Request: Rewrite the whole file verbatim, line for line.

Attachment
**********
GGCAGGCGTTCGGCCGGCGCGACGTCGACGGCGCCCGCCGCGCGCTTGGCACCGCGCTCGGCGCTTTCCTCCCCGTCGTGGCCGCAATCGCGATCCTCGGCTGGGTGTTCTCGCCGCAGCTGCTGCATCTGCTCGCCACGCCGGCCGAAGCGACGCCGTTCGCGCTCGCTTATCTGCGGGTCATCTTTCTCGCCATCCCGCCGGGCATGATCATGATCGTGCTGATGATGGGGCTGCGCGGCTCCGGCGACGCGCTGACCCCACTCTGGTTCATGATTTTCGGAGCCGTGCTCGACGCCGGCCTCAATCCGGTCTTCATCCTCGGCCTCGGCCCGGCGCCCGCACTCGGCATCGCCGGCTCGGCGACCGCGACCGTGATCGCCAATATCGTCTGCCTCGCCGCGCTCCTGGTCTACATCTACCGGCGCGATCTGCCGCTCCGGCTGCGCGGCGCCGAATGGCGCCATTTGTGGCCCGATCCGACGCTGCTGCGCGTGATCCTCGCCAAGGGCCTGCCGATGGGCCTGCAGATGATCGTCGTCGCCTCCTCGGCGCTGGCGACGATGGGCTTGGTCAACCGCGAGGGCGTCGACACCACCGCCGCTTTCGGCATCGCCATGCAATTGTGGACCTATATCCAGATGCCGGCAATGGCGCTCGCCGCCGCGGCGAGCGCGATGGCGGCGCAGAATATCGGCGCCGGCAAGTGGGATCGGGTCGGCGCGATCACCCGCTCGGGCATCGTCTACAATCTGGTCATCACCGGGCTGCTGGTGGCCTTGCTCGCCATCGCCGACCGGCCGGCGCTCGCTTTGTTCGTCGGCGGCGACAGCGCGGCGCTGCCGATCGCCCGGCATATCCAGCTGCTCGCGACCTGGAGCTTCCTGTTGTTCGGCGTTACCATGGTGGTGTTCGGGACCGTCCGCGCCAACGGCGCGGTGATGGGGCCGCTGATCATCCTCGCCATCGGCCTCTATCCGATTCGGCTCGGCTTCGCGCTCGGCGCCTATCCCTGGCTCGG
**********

GGCAGGCGTTCGGCCGGCGCGACGTCGACGGCGCCCGCCGCGCGCTTGGCACCGCGCTCGGCGCTTTCCTCCCCGTCGTGGCCGCAATCGCGATCCTCGGCTGGGTGTTCTCGCCGCAGCTGCTGCATCTGCTCGCCACGCCGGCCGAAGCGACGCCGTTCGCGCTCGCTTATCTGCGGGTCATCTTTCTCGCCATCCCGCCGGGCATGATCATGATCGTGCTGATGATGGGGCTGCGCGGCTCCGGCGACGCGCTGACCCCACTCTGGTTCATGATTTTCGGAGCCGTGCTCGACGCCGGCCTCAATCCGGTCTTCATCCTCGGCCTCGGCCCGGCGCCCGCACTCGGCATCGCCGGCTCGGCGACCGCGACCGTGATCGCCAATATCGTCTGCCTCGCCGCGCTCCTGGTCTACATCTACCGGCGCGATCTGCCGCTCCGGCTGCGCGGCGCCGAATGGCGCCATTTGTGGCCCGATCCGACGCTGCTGCGCGTGATCCTCGCCAAGGGCCTGCCGATGGGCCTGCAGATGATCGTCGTCGCCTCCTCGGCGCTGGCGACGATGGGCTTGGTCAACCGCGAGGGCGTCGACACCACCGCCGCTTTCGGCATCGCCATGCAATTGTGGACCTATATCCAGATGCCGGCAATGGCGCTCGCCGCCGCGGCGAGCGCGATGGCGGCGCAGAATATCGGCGCCGGCAAGTGGGATCGGGTCGGCGCGATCACCCGCTCGGGCATCGTCTACAATCTGGTCATCACCGGGCTGCTGGTGGCCTTGCTCGCCATCGCCGACCGGCCGGCGCTCGCTTTGTTCGTCGGCGGCGACAGCGCGGCGCTGCCGATCGCCCGGCATATCCAGCTGCTCGCGACCTGGAGCTTCCTGTTGTTCGGCGTTACCATGGTGGTGTTCGGGACCGTCCGCGCCAACGGCGCGGTGATGGGGCCGCTGATCATCCTCGCCATCGGCCTCTATCCGATTCGGCTCGGCTTCGCGCTCGGCGCCTATCCCTGGCTCGG